An intensive diet and lifestyle program can slow – or possibly stop – the growth of early prostate cancer.

A new study shows that diet may play a significant role in stopping, or even reversing, early prostate cancer. Exercising more frequently, even in moderation, may also go a long way in retarding the disease.

The study findings apply only to men with early prostate cancer. This means that under a microscope the cancer cells do not appear aggressive. It also means that the prostate cancer had not spread outside the prostate.

No man should ever rely on lifestyle changes alone to treat prostate cancer without first talking to their doctor.

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Prostate cancer is the most common cancer in men in the U.S., according to the American Cancer Society. It is the second deadliest cancer in men, behind lung cancer. Most prostate cancers occur in men over 65.

Past research has indicated that men who eat high-fat diets may be more likely to develop prostate cancer.

“This study provides important new information for men with prostate cancer and all men who hope to prevent it,” says Peter Carroll, chairman of the department of urology at the University of California, San Francisco, in a news release.

Researchers studied 93 men whose biopsies had shown they had early prostate cancer. The participants were divided into two groups. All of them agreed to forgo any conventional prostate cancer treatment.

Prostate cancer is often a very slowly progressive cancer. Therefore, some men, particularly those with early prostate cancer, opt to delay treatment and wait and see how things go. This is called “watchful waiting.”

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The Program

The first group underwent intensive changes in diet and lifestyle including the following:

Vegan diet of predominantly fruits, vegetables, whole grains, legumes, and soy products. Soy supplements (one daily serving of tofu plus 58 grams of a fortified soy protein powdered beverage. Fish oil (3 grams daily), vitamin E (400 IU daily), selenium (200 micrograms daily), and vitamin C (2 grams daily). Moderate aerobic exercise (walking 30 minutes six days weekly). Stress management techniques (gentle yoga-based stretching, breathing, meditation, imagery, and progressive relaxation for 60 minutes daily). Participation in a one-hour support group once weekly to help stick to the program.

The diet is “intensive but palatable and practical,” according to the researchers. Previous studies have shown that most patients were able to stick to the diet for at least five years, they add. The program has already been shown to reverse progression of heart disease.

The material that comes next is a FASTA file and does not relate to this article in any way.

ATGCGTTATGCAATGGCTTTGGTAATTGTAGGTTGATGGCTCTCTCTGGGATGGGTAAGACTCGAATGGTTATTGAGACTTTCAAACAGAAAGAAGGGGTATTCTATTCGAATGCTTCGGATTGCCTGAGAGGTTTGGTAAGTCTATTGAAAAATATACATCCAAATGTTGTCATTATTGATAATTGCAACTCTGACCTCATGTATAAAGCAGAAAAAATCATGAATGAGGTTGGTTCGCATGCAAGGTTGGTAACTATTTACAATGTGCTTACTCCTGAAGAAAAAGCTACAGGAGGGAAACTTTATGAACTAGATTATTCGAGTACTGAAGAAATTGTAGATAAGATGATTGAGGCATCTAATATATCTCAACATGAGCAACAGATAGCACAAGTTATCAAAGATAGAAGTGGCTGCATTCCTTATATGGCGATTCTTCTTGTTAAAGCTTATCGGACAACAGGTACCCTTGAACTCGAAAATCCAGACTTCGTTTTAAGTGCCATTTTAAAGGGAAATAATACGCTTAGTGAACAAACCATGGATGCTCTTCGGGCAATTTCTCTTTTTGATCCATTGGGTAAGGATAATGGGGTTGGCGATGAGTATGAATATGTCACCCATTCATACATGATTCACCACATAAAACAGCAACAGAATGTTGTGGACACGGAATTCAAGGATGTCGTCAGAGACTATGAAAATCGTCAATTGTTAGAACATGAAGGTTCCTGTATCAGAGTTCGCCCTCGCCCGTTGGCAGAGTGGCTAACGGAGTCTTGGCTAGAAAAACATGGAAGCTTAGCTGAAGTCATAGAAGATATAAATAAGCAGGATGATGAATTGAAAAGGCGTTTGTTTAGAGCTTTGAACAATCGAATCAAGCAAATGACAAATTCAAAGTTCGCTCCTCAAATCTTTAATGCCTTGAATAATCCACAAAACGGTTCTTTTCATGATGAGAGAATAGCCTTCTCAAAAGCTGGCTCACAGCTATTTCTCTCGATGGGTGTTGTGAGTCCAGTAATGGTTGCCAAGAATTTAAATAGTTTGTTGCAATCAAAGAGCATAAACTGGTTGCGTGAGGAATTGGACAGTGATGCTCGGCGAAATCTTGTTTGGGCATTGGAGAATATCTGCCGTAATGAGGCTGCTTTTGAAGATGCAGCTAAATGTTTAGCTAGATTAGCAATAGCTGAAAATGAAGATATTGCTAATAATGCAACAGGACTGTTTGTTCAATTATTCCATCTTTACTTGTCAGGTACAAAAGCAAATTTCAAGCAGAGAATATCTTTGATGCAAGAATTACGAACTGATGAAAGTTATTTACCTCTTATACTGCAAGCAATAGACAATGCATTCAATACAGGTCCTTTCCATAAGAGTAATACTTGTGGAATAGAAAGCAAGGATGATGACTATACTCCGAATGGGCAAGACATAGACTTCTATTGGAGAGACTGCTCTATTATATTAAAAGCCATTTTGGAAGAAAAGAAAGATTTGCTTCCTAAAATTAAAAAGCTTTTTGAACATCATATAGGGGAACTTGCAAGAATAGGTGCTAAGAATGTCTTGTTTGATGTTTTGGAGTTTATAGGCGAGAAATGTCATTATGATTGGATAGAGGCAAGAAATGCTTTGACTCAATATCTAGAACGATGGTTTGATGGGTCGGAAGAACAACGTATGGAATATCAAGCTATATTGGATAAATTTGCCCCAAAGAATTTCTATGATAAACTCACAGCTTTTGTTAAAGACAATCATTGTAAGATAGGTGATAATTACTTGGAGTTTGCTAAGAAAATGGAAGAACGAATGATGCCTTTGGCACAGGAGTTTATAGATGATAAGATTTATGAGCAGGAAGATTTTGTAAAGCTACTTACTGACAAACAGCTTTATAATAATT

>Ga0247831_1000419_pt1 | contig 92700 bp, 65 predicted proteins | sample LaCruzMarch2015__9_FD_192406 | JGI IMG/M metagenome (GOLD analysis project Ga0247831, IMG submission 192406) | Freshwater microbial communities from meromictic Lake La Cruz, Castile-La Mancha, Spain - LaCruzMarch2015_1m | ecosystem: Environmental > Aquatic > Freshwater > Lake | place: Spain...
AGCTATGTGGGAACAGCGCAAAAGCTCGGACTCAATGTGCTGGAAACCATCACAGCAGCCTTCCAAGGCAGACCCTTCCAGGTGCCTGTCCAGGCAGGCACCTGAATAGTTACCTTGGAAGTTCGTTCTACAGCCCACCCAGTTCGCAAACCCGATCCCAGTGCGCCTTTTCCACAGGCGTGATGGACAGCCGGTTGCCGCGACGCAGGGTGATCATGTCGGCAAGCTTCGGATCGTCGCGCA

Three men in this group dropped out of the study because they said it was too difficult to follow.

The second group was asked to follow their doctors’ advice regarding lifestyle changes.

The researchers then followed PSA blood levels, a marker for prostate cancer progression. A rise in PSA indicates prostate cancer progression that may require treatment. Imaging studies were also done to look for any progression.

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No Treatment Required

After one year in the program, PSA levels decreased, on average, by 4% in the intensive diet group but increased by 6% in the second group.

None of the participants in the intensive diet group required treatment due to prostate cancer progression.

However, six men in the second group required conventional prostate cancer treatment – surgery, radiation, and/or hormone therapy – within the first year.

The researchers took it a step further and also tested how blood samples from the men affected prostate cancer cell growth in the lab.

Blood samples from the intensive diet group slowed prostate cancer cell growth by 70% in the lab but only by 9% in the second group.

“Changes in diet and lifestyle that we found in earlier research could reverse the progression of coronary heart disease may also affect the progression of prostate cancer,” says Dean Ornish, MD, clinical professor at the University of California, San Francisco, in a news release.

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By Patti Connor, Reviewed by Michael W. Smith, MD

SOURCES: Journal of Urology, September 2005. News release, University of California, San Francisco.